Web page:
How (NOT) To Talk To Cubs Fans

First things first: Happy Single’s Awareness Valentine’s Day, everyone. One of the best parts of this time of year is hitting the candy clearance aisles on February 15th. But even that is secondary to the joy of the start of Major League Baseball Spring Training. Yes. That blessed time is nearly upon us. Before we start moving full speed ahead into the 2012 preseason, however, I have a few cobwebs to clear out.

I have had the post that follows sitting around since August. It came to me while visiting the Cubs in Washington. I have been meaning to get it up here all winter, but it just hasn’t happened. It is total off-season material, so I’m getting it in just in the nick of time. After this, it’s onward and upward! So let us giddy-up…

***

When I tell people that I am a Cubs fan, I almost always cringe. And it isn’t because I’m ashamed. It is because that I know that a torrent of cliche commentary and jokes are about to rain down upon me. When you live outside the hub of Chicago, at least, it’s inevitable. And non-Cubs fans have an uncanny way of bringing up the sorest subjects in these conversations. Provoking annoyance isn’t usually their intention, but it is often what they end up doing, just the same.

I was sitting and enjoying a lovely evening at the ballpark in DC last year, and had a friendly Nationals fan sitting to my left. Towards the end of the game, Kerry Wood came in to pitch. This man turned to me and asked if I liked Kerry Wood. The best response would have been, “No, no I don’t like him… I love him.” Because it’s true. I didn’t say that, though, I only said, “Yes.” He then proceeded to ask me if I remembered “that one time when Kerry Wood went on the DL.” For a moment, I honestly thought he was mocking me (and Kerry) but it quickly became clear that he was not. He launched into a retelling of the hot-tub incident in great (and occasionally incorrect) detail. Although I interrupted him to say that I did indeed remember that particular occurrence, he continued on as if I’d claimed never to have heard the story. In between the groanings in my mind, it occurred to me that a list of ways NOT to talk to Cubs fans would make a good blog entry.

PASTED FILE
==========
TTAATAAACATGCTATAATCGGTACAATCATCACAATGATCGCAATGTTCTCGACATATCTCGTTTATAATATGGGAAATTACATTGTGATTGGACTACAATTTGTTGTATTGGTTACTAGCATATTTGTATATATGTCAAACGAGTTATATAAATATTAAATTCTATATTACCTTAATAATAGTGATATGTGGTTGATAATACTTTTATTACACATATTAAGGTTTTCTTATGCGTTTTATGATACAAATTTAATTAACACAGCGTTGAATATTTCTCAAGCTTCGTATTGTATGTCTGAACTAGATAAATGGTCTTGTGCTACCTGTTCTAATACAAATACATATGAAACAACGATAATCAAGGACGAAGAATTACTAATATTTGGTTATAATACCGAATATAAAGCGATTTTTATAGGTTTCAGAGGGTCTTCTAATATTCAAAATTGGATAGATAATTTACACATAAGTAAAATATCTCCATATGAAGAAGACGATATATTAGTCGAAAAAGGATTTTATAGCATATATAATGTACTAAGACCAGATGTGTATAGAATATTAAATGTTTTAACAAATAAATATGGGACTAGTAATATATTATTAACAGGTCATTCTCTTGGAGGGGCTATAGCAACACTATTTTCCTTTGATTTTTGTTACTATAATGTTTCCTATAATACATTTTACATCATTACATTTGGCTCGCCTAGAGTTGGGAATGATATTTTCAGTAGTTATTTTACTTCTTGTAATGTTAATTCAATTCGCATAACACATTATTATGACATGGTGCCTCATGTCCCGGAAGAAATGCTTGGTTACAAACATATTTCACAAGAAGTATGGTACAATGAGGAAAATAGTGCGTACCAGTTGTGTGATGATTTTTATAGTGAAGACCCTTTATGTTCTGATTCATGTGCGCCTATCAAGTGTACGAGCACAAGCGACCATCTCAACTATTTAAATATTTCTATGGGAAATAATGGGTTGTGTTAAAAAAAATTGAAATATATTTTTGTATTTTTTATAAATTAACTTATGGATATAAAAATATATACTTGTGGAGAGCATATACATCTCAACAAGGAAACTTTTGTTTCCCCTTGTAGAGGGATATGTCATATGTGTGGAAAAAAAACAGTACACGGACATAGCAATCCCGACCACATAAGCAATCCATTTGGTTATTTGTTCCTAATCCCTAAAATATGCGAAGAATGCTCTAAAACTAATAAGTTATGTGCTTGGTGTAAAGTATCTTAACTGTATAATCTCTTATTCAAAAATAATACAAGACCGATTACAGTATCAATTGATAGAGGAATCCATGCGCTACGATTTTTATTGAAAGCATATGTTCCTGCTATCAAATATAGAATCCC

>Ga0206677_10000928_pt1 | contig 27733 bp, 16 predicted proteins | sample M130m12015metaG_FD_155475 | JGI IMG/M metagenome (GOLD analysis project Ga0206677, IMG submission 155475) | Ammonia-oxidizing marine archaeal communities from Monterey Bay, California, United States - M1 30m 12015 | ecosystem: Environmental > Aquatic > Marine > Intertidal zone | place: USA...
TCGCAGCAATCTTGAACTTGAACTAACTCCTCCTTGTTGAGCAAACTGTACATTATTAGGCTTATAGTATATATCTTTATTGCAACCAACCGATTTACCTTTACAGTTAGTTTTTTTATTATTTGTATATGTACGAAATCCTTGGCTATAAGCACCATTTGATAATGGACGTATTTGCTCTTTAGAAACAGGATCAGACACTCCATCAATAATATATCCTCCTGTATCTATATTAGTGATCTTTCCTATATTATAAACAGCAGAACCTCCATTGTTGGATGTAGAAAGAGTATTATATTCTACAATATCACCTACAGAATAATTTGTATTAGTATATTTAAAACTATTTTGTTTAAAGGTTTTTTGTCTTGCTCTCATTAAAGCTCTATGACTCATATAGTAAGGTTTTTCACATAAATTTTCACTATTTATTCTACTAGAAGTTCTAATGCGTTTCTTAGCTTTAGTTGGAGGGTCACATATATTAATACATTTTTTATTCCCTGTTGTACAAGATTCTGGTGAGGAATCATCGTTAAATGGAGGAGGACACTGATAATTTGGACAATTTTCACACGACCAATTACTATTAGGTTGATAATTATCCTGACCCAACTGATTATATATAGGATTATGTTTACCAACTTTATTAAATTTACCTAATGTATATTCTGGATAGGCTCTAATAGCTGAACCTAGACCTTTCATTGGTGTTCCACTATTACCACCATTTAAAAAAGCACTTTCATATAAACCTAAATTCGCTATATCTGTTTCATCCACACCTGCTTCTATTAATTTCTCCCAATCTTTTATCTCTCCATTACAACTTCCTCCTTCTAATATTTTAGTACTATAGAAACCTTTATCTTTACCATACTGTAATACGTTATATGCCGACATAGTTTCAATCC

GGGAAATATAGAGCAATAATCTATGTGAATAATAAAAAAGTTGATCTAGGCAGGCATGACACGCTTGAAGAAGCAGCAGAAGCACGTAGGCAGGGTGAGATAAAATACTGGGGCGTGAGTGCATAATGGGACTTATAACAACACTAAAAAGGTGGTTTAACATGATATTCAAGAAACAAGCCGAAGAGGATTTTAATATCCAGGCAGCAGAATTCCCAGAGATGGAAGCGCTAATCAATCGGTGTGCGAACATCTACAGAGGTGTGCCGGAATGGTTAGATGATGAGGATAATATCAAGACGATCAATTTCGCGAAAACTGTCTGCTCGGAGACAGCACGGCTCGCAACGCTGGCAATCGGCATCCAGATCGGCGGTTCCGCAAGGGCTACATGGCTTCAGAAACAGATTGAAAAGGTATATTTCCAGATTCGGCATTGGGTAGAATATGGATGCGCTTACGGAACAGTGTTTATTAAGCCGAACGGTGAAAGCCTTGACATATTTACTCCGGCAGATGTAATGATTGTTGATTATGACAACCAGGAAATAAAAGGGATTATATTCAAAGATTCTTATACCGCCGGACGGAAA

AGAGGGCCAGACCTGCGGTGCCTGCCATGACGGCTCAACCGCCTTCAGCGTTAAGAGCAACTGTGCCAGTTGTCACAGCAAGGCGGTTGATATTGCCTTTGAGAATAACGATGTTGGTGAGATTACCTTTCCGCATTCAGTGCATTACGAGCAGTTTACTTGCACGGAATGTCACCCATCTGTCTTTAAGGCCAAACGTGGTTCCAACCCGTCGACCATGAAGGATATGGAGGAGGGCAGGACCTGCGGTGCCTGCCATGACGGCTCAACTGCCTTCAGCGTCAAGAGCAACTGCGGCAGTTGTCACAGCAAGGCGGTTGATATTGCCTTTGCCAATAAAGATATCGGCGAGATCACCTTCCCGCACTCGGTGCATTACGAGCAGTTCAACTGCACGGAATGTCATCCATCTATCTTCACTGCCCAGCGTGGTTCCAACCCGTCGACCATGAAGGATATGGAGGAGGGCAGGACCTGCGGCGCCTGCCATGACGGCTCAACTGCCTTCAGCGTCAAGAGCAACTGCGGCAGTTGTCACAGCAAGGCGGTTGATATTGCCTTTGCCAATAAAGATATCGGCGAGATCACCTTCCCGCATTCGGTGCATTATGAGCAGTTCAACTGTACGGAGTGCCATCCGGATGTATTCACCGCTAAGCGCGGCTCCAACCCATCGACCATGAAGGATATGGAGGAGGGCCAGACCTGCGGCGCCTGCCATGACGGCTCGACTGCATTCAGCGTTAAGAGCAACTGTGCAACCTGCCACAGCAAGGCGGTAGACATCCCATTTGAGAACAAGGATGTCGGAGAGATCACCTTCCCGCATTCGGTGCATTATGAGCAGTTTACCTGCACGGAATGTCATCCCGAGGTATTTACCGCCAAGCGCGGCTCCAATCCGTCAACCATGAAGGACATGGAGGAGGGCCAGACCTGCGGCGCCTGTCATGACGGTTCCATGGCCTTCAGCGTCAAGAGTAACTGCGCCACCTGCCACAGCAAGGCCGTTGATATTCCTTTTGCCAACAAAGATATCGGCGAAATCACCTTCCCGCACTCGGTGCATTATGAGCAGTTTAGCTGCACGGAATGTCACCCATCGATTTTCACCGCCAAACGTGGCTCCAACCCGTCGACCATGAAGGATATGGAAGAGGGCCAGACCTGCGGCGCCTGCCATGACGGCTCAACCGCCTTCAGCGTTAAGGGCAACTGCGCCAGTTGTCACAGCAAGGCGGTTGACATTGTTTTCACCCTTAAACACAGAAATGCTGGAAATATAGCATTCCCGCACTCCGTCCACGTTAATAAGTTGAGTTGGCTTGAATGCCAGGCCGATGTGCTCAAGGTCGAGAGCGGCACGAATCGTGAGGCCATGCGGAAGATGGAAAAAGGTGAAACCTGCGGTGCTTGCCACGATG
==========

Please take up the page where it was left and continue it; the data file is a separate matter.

My intention is not to slap well-intending folk on the wrists, but simply to make them realize that these are NOT in fact subjects that the average Cubs fan enjoys dwelling on. Here are the topics to avoid:

1. Mark Prior: Nobody wants to remember how Mr. P’s promising career was derailed by incessant injury. It stunk. We know. We’ve moved on. (Exception: Feel free to bug anyone you see who is actually wearing a Prior jersey. They are asking for it.)

2. The “Curse”: It might sometimes be OK to bring this topic up with a Cubs fan that you have known a while (“Do you believe in that”, etc.,) but never broach it on a first meeting. And don’t say anything about goats or black cats. Unless, of course, you really like being on the receiving end of stink-eyed glares.

3. The latter-half of 1969: Proceed only if the Cubs fan brings it up first. Otherwise, stay away! I find it a sore subject and I wasn’t even close to being born yet.

4. Steve Bartman: This might be the most abused topic on this list. *Shudder* It is also my personal least favorite. I wish the world would just spare us all.

5. How many years has it been now?”: You know it’s in triple digits. Isn’t that enough?

6. Ronnie Woo Woo: We really do not care for him. His wooing haunts our dreams.

Now, I do not by any means wish to discourage non-Cubs fans from striking up conversations with Cubs fans. There are plenty of safe subjects that we would be willing to discuss at any time. To name of few:

Theo Epstein: You couldn’t select a more golden name to drop at this current time.

Wrigley Field: Almost always a safe bet. Unless you open with, “SO, when Wrigley going to be [renamed/replaced/torn down]?” But I don’t know why you would say that unless you are either the most sinister person in the whole world, or you have a death wish.

Ron Santo: Or any other beloved player from the past. Ernie Banks, Ryne Sandberg, Mark Grace… I for one am always happy to share a pleasant discussion on Cubs legends.

Starlin Castro: Or whatever young player is showing the most promise at the moment. The hope of the future is always a safer topic than the disappointment of the past.

Kerry Wood’s 20 Strikeout Game: Games like these are even more meaningfulwhen your team is in the midst of a century long championship drought. Personally, I never EVER get tired of reliving this one.

The Promised Land: Most Cubs fans will be more than happy to imagine the riots that will overrun Chicago and the immensity of the ticker tape parade that will take place if the Cubs ever win the World Series.

Because, if it was this amazing for the Blackhawks, how much greater will it be for the Cubs???

Fellow Cubs fans: Please chime in! Are there any additions/subtractions you would make to my list? If so, I want to hear about it.

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2 thoughts on “How (NOT) To Talk To Cubs Fans

  1. I think you did an excellent job of covering the most touchy, not wished-to-be-talked-about subjects. I also loved your very “safe” list! 🙂 I loved it when they replayed Kerry’s 20 strike out game on the radio. It was so fun to relive it, especially since I was pretty young when it happened! And as for your last comment…*happy joyous sigh of future partying in the Windy City* 🙂

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